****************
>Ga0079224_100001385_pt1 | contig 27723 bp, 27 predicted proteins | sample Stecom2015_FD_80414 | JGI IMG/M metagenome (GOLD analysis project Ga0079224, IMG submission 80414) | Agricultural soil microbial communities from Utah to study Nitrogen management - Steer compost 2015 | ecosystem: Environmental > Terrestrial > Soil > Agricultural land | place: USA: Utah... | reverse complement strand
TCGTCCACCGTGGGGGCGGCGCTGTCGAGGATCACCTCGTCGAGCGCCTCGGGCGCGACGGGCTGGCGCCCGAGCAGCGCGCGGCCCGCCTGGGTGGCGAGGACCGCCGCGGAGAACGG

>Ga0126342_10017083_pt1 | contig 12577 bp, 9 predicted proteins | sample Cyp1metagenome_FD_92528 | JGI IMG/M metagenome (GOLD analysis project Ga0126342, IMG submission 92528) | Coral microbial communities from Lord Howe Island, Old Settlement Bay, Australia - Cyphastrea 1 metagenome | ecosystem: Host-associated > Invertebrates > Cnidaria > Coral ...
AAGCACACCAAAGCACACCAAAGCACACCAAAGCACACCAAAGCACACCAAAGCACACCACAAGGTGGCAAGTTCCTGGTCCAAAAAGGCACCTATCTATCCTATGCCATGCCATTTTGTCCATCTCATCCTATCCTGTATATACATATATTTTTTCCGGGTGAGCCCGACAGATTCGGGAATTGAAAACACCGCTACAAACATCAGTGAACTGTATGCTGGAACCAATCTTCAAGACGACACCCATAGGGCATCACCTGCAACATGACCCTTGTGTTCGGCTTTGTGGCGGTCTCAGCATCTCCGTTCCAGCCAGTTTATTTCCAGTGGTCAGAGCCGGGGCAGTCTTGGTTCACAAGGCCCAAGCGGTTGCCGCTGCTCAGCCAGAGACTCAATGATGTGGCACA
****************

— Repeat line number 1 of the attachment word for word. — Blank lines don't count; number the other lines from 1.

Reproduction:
>Ga0079224_100001385_pt1 | contig 27723 bp, 27 predicted proteins | sample Stecom2015_FD_80414 | JGI IMG/M metagenome (GOLD analysis project Ga0079224, IMG submission 80414) | Agricultural soil microbial communities from Utah to study Nitrogen management - Steer compost 2015 | ecosystem: Environmental > Terrestrial > Soil > Agricultural land | place: USA: Utah... | reverse complement strand